When I first read that this week's Tuesdays with Dorie recipe was Pizza Rustica, I figured that it would go over well here, since everyone in the family loves pizza. Then I actually looked at the recipe and realized that it wasn't pizza in the traditional sense. Instead, it's an Italian pie, filled with cheeses and prosciutto and eggs. The twist with this one is that the dough is sweet instead of savory. I knew that my husband would probably like this dish, since he likes the contrast of sweet and salty/savory. My girls are fans of pretty much anything with a ricotta filling, so I figured there was a decent chance that they would eat it without complaint. It feels like we've been in a rut lately as far as meal planning, so I was excited to try something new for dinner.
I decided that I wanted to make a tart rather than a pie. Since I knew the tart pan would be shallower than a pie pan, I used my 10" pan. For the filling, I used my favorite whole milk ricotta and substituted Asiago cheese for the Romano. I almost forgot about the pepper, and ended up grinding some on top of the tart filling after it was already in the pan, before I added the lattice strips. The dough was very nice to work with--easy to roll out and put in the tart pan. I used my fluted pastry wheel to cut the strips for the top.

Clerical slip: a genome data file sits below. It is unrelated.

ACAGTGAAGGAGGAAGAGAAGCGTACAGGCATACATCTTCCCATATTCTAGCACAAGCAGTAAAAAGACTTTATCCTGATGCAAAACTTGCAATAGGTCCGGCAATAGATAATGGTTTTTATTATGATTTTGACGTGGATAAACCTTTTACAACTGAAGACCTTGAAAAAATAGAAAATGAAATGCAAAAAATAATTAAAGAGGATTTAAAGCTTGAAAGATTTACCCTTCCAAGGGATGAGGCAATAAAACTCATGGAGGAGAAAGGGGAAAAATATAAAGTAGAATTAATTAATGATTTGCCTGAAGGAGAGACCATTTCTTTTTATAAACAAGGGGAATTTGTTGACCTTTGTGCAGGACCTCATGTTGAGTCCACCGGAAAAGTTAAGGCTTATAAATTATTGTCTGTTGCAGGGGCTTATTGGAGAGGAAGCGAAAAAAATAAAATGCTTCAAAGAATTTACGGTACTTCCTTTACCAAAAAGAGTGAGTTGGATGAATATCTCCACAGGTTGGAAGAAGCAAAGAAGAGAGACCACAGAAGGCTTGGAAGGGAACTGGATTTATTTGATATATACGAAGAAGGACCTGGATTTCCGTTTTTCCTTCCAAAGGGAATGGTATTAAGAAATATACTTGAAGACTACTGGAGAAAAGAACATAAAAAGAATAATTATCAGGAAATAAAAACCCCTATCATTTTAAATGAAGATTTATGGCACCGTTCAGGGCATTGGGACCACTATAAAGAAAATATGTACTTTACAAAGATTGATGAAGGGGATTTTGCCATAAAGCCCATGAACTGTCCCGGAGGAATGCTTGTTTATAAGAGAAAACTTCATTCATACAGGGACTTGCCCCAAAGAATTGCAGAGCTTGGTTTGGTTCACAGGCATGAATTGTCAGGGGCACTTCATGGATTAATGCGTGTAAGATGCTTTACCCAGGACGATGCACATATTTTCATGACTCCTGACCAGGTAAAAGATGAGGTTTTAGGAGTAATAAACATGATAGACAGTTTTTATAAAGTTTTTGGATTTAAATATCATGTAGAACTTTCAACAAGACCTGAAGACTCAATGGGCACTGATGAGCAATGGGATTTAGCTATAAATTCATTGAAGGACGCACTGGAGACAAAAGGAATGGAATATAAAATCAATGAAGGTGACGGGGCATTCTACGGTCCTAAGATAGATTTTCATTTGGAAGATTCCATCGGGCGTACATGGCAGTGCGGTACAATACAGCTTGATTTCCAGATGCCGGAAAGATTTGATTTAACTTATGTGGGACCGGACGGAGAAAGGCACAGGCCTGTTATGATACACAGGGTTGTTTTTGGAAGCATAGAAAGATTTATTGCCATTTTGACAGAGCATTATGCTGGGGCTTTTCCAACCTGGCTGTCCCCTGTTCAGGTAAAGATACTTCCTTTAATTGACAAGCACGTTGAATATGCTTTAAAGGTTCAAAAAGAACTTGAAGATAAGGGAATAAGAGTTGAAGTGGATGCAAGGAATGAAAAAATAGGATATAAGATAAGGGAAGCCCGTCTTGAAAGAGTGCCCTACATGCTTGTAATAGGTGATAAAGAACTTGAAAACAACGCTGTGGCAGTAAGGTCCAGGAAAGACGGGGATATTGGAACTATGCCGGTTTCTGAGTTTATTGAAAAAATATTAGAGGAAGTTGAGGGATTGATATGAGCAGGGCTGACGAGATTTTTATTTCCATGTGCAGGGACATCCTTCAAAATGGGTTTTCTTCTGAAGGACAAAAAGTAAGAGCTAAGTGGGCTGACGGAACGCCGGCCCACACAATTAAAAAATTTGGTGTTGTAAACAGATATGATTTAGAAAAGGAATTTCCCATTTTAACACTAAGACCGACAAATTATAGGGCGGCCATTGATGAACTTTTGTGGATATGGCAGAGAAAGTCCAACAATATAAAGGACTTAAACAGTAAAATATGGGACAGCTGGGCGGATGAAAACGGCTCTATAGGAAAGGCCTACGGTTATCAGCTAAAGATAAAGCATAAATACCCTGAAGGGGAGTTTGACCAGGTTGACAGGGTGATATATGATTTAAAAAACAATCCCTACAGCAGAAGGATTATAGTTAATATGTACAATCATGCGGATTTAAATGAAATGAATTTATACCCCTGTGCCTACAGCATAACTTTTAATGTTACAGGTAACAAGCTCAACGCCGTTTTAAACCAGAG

For baking, I preheated the oven to 375ºF since I was using a metal tart pan. I placed the tart on a baking sheet and put the sheet pan directly on my baking stone in the lower part of my oven. I usually do that for pies and tarts to ensure that the bottom crust bakes well and doesn't end up soggy. The tart took 35 minutes to bake, at which point it was puffy all over and starting to brown. We let it cool somewhat, but it was still warm rather than at room temperature when we ate. I warmed up some of our usual pizza sauce to serve on the side.
The verdict? This went over pretty well! As predicted, Jamie liked it; Brianna did, too. Gillian didn't like the prosciutto, but said she might eat it without the meat or with regular ham instead. The girls weren't sure what to think about the slight sweetness of the crust; I might try a less sweet version next time. The tart was good both with and without the tomato sauce, but J pointed out that the sauce brought some nice acidity to the table to balance all the rich ingredients in the tart. I can definitely see myself making this again, and maybe playing around with the filling ingredients.
If you'd like to give this a try for yourself, you can find the recipe on Emily's blog or Raelynn's blog. To see what everyone else thought of this week's selection, check out the Links.